Directed by Steven Soderbergh, the Netflix movie takes a blackly comic look at the investigation into the Panama Papers, a trove of documents that were leaked to journalists in 2016 and that revealed global schemes set up by a Panamanian law firm to help companies and rich clients around the world avoid billions of dollars in taxes. Streep plays a middle-class woman who is cheated of money she’s owed and starts asking uncomfortable questions.
Although the approach is humorous in many ways, the subject matter is deadly serious, both Soderbergh and Streep said Sunday in Venice, where the Netflix film is having its world premiere. “This is an entertaining, flash, funny way of telling a very, very dark, black-hearted joke, a joke that’s being played on all of us,” Streep said.
She added that the crimes revealed in the Panama Papers were not victimless, citing the example of Daphne Caruana Galizia, a Maltese journalist who was using the Panama Papers to investigate corruption when she was killed by a car bomb in 2017. “Some people died for it,” Streep said. “This movie is fun, it’s funny, but it’s really, really important.”
Soderbergh cited “Dr. Strangelove,” which took on the nuclear arms race in a comedic way, as an inspiration for “The Laundromat.”
“We decided that a dark comedy would have the best possible chance of remaining in the minds of the viewers and also gave us the opportunity to use the complexity of these kind of financial activities almost as a joke, almost as a setup for a punchline,” Soderbergh said. “Otherwise…[viewers] would feel as if they were being educated as opposed to entertained.”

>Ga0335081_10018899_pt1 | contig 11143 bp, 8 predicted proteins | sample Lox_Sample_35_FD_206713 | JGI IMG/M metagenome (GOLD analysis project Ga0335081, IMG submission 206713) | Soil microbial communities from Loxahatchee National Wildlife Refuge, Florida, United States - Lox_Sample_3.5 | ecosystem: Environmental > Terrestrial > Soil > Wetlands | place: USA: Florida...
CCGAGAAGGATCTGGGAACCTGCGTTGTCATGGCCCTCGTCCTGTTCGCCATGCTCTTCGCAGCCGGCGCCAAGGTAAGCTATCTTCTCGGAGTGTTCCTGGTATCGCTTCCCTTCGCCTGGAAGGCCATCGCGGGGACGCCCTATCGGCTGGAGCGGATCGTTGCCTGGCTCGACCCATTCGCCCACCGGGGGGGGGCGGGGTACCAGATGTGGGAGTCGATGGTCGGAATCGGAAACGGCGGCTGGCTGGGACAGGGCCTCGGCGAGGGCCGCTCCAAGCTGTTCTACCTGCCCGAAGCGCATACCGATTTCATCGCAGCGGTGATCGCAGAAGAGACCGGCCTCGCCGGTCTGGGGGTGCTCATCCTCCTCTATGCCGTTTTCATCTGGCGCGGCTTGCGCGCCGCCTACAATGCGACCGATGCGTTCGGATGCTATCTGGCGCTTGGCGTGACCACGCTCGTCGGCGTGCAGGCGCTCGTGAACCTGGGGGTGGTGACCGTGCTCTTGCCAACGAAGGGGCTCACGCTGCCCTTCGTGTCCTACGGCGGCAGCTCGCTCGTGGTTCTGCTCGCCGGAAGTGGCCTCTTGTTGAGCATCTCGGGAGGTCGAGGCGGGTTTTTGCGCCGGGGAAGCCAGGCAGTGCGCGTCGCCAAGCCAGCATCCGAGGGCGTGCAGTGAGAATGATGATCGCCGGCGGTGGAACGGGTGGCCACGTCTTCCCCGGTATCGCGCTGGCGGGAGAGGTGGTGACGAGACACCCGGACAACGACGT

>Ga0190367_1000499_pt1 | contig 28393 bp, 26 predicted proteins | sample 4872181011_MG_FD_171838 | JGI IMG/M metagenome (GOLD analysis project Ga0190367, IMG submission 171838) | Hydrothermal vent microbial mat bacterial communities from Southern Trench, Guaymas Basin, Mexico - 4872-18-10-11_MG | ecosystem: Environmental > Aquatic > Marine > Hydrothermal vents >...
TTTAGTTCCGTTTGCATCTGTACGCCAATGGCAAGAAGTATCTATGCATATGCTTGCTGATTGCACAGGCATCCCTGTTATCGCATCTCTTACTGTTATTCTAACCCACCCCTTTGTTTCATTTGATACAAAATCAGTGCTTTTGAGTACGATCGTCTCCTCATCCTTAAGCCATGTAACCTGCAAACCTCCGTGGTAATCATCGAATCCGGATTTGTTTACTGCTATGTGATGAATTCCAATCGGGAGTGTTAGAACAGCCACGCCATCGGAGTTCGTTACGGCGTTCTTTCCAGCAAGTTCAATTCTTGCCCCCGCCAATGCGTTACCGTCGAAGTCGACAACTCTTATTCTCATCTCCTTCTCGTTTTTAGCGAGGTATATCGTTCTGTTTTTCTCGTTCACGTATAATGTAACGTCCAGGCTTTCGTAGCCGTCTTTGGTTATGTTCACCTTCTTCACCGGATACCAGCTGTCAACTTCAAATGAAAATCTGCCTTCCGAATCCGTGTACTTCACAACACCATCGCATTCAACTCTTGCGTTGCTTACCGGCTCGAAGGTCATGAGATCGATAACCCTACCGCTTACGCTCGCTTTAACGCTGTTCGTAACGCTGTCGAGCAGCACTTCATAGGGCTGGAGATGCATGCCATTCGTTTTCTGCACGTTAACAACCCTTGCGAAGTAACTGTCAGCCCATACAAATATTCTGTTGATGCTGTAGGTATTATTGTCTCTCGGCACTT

Besides Streep, the film stars Gary Oldman and Antonio Banderas as the founders of the law firm at the center of the story. Oldman said that “The Laundromat” was well-served by being a Netflix title, because the streaming giant’s global footprint would help the film and its underlying message reach a worldwide audience. “If you’ve got something this serious, you want to get that out to as many people” as possible, said Oldman, who won the best actor Oscar last year for “Darkest Hour.”
Streep said that her character has powerful personal reasons to mount a crusade. “Grief is a great motivator,” the multiple-Oscar-winning actress said. “The parents of the children shot at Parkland High School, the parents of the children shot at Newtown, Conn., those people don’t stop; they don’t stop in trying to change the world. If it’s personal, you don’t stop, and we rely on those people, when it really counts, to save us all.”
Streep, who has recently been seen in HBO’s “Big Little Lies,” said that the size of the screen no longer matters in terms of the work she chooses.
“We’ll all be appearing on screens right here soon, right?” she said, looking down at her watch. “The size doesn’t even compute anymore. I mean, I’d rather see it big, but the kids these days, they don’t care.”
“The Laundromat” is an adaptation of Jake Bernstein’s book “Secrecy World.” Following Saturday’s premiere on the Lido, it heads to Toronto and will be released theatrically before being put on Netflix’s platform.